Don't Ask a New Mom How She's Feeling. Do This Instead.

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Don’t Ask A New Mom How She’s Feeling. Do This Instead.

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Women who have recently had a new baby are prone to so many different emotions. With up to 80% of women experiencing some level of the baby blues, the fear is that it will evolve into postpartum depression, psychosis, or some other maternal mental health disorder. And so naturally, our first instinct, and the advice usually given to her support system, is to ask a new mom how she’s feeling.

And while the intentions of the popular #AskHer advice are good, it’s not always the most effective way of helping.

So don’t ask a new mom how she’s feeling. Because she’s going to lie to you.

Why would she tell you that she’s feeling exhausted? So that you can reply with “sleep when the baby sleeps” or “welcome to parenthood” or some other cliché bit of useless parenting advice?

Why would she admit that she’s sad and depressed? So that you can feel sorry for her and tell her to get help? Or maybe you’ll try to cheer her up by reminding her about the miracle she just created, ultimately making her feel much worse.

And tell me, why on earth, would she tell you that she experiences fits of violent rage and imagines doing bad things to herself or her baby? So that you can report her to child services? Or so that you can keep an eye on her and no longer trust her alone with the baby?

The truth is, opening up about postpartum depression takes a lot of courage and leaves a mother feeling extremely vulnerable. In order for her to answer your question honestly, she would have to have a huge amount of trust in you.

Instead of simply asking her how she’s feeling, here are some things you can do instead.

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Don’t ask — DO

Don’t ask her if she needs help with anything, and then wait for her to politely decline as if it’s some sort of feat of strength for her to tackle everything herself. Don’t even give her an option. If there are dishes in the sink, wash them. Cook food for her — even if she claims she isn’t hungry so that when she does get hungry, it will be there waiting for her.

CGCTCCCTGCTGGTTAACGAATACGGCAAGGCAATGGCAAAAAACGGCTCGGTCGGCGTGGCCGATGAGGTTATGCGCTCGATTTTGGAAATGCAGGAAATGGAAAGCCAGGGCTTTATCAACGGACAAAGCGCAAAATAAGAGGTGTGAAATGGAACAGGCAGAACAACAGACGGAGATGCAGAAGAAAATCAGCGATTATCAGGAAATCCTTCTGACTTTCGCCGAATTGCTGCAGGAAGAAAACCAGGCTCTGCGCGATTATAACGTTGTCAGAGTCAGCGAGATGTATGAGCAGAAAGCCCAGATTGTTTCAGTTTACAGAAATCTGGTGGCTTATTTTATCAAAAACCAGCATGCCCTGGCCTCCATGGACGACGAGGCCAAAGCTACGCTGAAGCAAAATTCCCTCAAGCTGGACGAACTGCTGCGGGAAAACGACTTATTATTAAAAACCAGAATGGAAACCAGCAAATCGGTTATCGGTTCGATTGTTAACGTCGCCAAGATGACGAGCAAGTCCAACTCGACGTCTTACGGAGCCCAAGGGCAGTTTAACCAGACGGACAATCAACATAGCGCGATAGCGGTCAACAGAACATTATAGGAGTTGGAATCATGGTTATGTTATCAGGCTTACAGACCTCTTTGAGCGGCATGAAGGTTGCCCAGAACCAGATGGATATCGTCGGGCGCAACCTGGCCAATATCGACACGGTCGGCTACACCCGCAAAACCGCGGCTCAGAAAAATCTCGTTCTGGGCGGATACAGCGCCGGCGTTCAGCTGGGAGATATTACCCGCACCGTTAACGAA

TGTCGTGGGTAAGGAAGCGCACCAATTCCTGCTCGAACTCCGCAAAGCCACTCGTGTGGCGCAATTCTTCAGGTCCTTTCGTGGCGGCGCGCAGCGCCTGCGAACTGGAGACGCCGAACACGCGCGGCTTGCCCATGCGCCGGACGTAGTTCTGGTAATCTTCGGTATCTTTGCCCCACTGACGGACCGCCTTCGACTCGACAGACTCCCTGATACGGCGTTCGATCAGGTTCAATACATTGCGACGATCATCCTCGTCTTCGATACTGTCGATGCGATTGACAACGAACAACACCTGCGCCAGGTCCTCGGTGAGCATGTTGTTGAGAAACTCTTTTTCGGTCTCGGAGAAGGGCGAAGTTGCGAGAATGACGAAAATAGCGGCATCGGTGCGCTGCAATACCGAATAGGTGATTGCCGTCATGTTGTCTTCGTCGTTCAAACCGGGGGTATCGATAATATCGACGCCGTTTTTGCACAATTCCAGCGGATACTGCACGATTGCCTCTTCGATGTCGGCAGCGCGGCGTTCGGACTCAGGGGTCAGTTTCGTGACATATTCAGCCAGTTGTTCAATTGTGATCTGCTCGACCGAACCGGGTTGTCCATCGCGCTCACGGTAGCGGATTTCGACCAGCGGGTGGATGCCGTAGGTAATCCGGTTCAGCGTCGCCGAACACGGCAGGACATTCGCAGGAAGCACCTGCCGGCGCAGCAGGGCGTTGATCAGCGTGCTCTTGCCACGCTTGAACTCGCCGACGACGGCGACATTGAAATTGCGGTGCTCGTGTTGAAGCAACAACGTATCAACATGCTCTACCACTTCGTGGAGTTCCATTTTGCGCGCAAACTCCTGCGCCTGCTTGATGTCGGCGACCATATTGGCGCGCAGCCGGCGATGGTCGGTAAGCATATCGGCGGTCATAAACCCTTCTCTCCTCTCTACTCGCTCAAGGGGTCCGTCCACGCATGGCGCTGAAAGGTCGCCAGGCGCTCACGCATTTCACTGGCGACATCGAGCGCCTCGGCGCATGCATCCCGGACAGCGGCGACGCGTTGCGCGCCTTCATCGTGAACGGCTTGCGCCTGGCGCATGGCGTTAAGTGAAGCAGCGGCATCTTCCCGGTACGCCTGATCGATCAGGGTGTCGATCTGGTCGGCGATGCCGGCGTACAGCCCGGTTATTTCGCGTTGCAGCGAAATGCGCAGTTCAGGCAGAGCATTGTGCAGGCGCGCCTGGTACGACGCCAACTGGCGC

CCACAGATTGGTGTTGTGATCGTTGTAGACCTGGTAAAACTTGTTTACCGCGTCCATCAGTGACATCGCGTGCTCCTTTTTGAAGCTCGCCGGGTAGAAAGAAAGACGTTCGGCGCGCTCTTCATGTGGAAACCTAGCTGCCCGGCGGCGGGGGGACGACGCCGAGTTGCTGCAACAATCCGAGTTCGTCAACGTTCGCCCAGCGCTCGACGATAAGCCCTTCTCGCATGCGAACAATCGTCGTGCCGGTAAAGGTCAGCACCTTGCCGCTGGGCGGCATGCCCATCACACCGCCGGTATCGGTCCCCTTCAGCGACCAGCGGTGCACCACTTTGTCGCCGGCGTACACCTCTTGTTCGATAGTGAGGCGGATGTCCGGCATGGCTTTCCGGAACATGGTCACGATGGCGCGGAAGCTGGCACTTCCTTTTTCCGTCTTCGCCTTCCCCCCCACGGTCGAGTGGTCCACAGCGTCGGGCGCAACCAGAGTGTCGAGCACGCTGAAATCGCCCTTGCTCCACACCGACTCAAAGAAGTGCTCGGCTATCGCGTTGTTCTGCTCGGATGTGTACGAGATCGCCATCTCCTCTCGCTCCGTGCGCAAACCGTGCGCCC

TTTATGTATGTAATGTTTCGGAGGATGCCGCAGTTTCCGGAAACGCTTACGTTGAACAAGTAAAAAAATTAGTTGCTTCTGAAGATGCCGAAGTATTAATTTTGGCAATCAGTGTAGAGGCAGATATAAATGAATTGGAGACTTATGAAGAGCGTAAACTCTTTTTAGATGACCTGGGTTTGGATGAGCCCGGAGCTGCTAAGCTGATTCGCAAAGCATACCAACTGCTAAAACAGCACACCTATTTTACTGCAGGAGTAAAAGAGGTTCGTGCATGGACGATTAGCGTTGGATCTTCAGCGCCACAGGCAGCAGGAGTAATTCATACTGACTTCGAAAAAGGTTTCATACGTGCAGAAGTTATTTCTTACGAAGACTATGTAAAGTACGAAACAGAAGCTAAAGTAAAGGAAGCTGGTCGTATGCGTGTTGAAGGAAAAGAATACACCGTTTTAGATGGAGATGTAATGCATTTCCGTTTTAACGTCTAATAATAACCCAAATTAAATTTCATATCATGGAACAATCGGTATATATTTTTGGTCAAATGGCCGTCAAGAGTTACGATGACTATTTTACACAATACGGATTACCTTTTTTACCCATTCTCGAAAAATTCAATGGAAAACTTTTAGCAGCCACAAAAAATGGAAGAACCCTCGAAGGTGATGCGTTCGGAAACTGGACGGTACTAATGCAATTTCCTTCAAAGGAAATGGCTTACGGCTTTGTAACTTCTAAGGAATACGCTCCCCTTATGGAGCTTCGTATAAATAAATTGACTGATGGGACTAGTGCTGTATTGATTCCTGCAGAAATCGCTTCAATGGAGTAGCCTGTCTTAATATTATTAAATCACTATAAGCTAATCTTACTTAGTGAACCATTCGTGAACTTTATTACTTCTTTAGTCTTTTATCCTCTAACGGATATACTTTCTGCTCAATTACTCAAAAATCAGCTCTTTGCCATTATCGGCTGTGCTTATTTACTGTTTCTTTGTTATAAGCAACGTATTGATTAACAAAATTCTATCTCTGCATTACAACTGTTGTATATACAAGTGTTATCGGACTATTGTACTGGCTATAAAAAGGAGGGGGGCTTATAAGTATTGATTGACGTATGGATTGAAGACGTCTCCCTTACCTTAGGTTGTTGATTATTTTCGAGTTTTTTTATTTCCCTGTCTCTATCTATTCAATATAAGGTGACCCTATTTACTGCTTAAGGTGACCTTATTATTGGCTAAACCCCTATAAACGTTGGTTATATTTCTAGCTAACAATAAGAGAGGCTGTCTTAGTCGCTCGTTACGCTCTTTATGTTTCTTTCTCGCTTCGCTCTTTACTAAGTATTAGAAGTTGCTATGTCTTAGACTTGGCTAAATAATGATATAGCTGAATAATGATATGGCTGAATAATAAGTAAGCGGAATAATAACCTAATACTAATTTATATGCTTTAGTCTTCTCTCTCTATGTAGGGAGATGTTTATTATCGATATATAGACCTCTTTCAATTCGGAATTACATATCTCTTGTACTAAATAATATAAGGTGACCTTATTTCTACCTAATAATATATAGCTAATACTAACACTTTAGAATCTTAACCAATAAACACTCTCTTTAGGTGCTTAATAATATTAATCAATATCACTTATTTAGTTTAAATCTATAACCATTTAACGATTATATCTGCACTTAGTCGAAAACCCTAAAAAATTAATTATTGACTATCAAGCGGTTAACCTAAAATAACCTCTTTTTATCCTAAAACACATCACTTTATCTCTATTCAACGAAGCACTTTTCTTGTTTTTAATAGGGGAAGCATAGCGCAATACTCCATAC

Sweep her floors. But don’t do it with a “your floors are so dirty” attitude unless you want to get slapped. Do it with a “put your feet up and let me take care of you” attitude. Encourage her to shower and sleep. Don’t wait for her to tell you what to do, take the initiative and make sure there is nothing else she needs to worry about other than herself and baby.

Don’t ask — LISTEN

Don’t ask her questions about how she’s feeling, but rather take some time to listen to what she has to say. Even if it’s nothing. Let her know that it’s perfectly fine to sit in complete silence and not have to say a single word. She shouldn’t feel the need to make small talk or converse about things when her brain is already overloaded. Don’t make unnecessary appointments or have a steady stream of visitors or outings.

Slow life down, don’t rush or schedule or make plans. Set aside some time each day to give her your undivided attention. She may not talk about how she feels right away, but knowing that you’ve dedicated time just for her, reinforces the fact that you will be there for her when she’s ready.

Don’t ask — PREPARE

If and when she finally decides to confide in you about how she feels, do you know what to do next? Do you know who to call or where to go for help? Make sure that you have a list of resources available. What will you say to her, and how will you say it? Keep in mind that mental illness can mess with a woman’s entire personality. She may normally be down-to-earth and have a great sense of humor, but postpartum depression can make her paranoid and easily offended. She may overanalyze everything you say or lose her temper. This is why it’s easier for her to speak to trained therapists or other mothers who have had similar experiences.

Don’t ask — RELATE

How well will you be able to handle the information she might share with you? Do you have any experience with mental illness? If not, better read up on it. Postpartum depression can cause mothers to experience scary things like intrusive thoughts, uncontrollable rage, and suicide attempts. Will you be able to relate to her when she confides in you about these things, or will you judge her and lose faith? It might help to read the stories of other women with postpartum depression and see what their experience was like.

By doing these things for a new mother instead of simply asking her how she feels, you will be able to earn her trust.  A new mother’s emotions are private and hard for her to talk about with just anyone. If you want her to discuss them with you truthfully, she needs to feel safe around you. You need to prove to her that you will be there for her no matter what and will love her unconditionally despite the changes she is going through.

It’s a fact that more women need to talk about maternal mental illness. If they are surrounded by a support system of people who will DO more for them, LISTEN to what they have to say, PREPARE a list of helpful resources, and can RELATE to what they are going through, then perhaps they will.